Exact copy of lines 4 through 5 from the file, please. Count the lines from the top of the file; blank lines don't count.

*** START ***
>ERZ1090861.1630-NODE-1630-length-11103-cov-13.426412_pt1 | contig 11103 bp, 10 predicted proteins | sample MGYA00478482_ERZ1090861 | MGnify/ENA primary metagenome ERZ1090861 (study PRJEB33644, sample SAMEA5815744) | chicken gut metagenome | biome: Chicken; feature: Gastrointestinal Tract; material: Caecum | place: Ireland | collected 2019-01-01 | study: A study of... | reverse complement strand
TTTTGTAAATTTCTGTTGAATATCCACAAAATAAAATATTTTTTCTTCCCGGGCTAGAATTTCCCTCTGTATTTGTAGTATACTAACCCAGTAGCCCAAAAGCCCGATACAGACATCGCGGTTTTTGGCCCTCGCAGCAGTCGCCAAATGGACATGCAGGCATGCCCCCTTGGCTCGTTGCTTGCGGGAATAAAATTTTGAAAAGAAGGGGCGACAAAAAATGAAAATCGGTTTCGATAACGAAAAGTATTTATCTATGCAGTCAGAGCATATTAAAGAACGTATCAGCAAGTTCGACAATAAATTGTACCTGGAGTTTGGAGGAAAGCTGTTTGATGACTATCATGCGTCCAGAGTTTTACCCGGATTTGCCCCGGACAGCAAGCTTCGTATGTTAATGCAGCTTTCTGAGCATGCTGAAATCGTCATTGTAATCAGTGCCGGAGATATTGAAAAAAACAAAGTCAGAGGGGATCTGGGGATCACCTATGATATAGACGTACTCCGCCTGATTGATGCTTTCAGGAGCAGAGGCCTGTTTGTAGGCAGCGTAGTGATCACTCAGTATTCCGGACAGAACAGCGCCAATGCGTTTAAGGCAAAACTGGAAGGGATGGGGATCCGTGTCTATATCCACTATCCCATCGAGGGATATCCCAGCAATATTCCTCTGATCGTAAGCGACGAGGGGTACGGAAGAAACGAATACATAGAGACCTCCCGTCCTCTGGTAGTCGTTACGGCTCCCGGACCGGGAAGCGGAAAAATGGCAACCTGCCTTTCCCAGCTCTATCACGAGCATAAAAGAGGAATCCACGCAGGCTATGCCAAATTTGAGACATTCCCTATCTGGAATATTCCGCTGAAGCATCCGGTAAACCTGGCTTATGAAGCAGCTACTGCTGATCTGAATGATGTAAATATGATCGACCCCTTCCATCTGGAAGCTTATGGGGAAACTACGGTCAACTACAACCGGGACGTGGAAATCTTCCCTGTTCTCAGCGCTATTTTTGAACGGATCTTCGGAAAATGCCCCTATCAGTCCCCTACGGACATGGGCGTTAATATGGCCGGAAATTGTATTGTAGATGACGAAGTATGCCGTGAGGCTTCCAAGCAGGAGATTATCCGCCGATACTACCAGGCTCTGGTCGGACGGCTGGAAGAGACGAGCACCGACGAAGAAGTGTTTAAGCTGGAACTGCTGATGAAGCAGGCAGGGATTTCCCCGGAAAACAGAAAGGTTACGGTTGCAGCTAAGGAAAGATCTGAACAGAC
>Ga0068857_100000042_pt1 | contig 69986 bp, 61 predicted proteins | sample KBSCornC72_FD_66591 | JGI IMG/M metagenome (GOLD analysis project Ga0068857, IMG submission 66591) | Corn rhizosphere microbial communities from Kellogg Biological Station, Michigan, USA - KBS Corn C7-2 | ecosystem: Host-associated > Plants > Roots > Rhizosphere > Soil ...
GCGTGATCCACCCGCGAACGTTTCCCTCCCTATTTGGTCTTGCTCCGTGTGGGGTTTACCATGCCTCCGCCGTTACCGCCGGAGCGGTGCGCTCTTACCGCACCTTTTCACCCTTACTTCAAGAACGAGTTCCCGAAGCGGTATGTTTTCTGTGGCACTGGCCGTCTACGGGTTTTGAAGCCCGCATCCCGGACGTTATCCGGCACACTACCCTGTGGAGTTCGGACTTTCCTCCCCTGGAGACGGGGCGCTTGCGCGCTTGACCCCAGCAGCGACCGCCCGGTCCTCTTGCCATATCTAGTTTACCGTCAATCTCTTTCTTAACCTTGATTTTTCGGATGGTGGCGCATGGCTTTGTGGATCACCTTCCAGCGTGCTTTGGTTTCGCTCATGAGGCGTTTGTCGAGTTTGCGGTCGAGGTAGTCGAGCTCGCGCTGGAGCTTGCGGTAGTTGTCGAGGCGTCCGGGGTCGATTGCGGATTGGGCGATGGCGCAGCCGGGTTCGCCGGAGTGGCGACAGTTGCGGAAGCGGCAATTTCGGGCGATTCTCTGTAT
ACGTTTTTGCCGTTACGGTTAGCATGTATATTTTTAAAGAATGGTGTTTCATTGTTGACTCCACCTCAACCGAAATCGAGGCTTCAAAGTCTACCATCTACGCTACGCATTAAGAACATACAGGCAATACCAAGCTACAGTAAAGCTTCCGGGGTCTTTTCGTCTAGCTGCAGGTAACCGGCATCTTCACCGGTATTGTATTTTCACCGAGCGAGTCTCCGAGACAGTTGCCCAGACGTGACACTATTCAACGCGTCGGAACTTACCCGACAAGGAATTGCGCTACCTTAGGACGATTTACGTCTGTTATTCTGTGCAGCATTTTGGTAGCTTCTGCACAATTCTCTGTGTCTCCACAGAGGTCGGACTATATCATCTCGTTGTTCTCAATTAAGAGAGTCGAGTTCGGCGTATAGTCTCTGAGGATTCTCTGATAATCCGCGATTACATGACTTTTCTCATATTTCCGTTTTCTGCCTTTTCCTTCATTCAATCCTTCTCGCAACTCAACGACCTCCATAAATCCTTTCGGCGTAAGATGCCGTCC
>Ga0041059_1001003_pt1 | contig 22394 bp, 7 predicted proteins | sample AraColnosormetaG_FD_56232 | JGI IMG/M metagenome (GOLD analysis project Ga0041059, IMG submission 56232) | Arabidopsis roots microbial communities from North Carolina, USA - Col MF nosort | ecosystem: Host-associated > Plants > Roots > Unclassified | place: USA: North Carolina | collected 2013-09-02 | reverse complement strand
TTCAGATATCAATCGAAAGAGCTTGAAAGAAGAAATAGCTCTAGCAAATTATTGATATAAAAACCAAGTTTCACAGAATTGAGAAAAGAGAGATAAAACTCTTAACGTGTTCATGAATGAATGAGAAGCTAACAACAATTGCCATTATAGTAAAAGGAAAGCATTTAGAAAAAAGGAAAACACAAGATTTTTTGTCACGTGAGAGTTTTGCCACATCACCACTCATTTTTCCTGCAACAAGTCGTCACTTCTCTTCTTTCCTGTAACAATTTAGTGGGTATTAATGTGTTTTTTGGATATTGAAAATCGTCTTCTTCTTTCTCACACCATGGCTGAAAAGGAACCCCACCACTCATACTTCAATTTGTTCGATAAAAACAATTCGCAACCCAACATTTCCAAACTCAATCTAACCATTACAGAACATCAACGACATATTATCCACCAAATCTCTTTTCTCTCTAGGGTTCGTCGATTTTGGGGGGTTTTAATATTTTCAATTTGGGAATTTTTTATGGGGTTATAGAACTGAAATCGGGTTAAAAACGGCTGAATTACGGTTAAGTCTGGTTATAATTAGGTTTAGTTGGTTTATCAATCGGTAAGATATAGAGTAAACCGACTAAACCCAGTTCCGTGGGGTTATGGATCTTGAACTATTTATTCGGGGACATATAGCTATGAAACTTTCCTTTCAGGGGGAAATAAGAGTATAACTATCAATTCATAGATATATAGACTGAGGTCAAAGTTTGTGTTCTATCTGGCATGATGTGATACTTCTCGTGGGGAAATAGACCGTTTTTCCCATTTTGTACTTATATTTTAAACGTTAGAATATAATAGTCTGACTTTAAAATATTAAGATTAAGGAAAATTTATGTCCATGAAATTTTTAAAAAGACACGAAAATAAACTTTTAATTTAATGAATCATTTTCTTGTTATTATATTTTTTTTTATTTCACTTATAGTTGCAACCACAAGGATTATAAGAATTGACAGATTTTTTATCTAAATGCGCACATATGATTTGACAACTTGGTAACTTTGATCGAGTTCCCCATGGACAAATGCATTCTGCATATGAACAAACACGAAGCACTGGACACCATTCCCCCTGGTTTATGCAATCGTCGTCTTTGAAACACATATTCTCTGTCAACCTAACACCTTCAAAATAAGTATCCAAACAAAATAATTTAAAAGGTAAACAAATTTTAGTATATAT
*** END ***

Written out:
GCGTGATCCACCCGCGAACGTTTCCCTCCCTATTTGGTCTTGCTCCGTGTGGGGTTTACCATGCCTCCGCCGTTACCGCCGGAGCGGTGCGCTCTTACCGCACCTTTTCACCCTTACTTCAAGAACGAGTTCCCGAAGCGGTATGTTTTCTGTGGCACTGGCCGTCTACGGGTTTTGAAGCCCGCATCCCGGACGTTATCCGGCACACTACCCTGTGGAGTTCGGACTTTCCTCCCCTGGAGACGGGGCGCTTGCGCGCTTGACCCCAGCAGCGACCGCCCGGTCCTCTTGCCATATCTAGTTTACCGTCAATCTCTTTCTTAACCTTGATTTTTCGGATGGTGGCGCATGGCTTTGTGGATCACCTTCCAGCGTGCTTTGGTTTCGCTCATGAGGCGTTTGTCGAGTTTGCGGTCGAGGTAGTCGAGCTCGCGCTGGAGCTTGCGGTAGTTGTCGAGGCGTCCGGGGTCGATTGCGGATTGGGCGATGGCGCAGCCGGGTTCGCCGGAGTGGCGACAGTTGCGGAAGCGGCAATTTCGGGCGATTCTCTGTAT
ACGTTTTTGCCGTTACGGTTAGCATGTATATTTTTAAAGAATGGTGTTTCATTGTTGACTCCACCTCAACCGAAATCGAGGCTTCAAAGTCTACCATCTACGCTACGCATTAAGAACATACAGGCAATACCAAGCTACAGTAAAGCTTCCGGGGTCTTTTCGTCTAGCTGCAGGTAACCGGCATCTTCACCGGTATTGTATTTTCACCGAGCGAGTCTCCGAGACAGTTGCCCAGACGTGACACTATTCAACGCGTCGGAACTTACCCGACAAGGAATTGCGCTACCTTAGGACGATTTACGTCTGTTATTCTGTGCAGCATTTTGGTAGCTTCTGCACAATTCTCTGTGTCTCCACAGAGGTCGGACTATATCATCTCGTTGTTCTCAATTAAGAGAGTCGAGTTCGGCGTATAGTCTCTGAGGATTCTCTGATAATCCGCGATTACATGACTTTTCTCATATTTCCGTTTTCTGCCTTTTCCTTCATTCAATCCTTCTCGCAACTCAACGACCTCCATAAATCCTTTCGGCGTAAGATGCCGTCC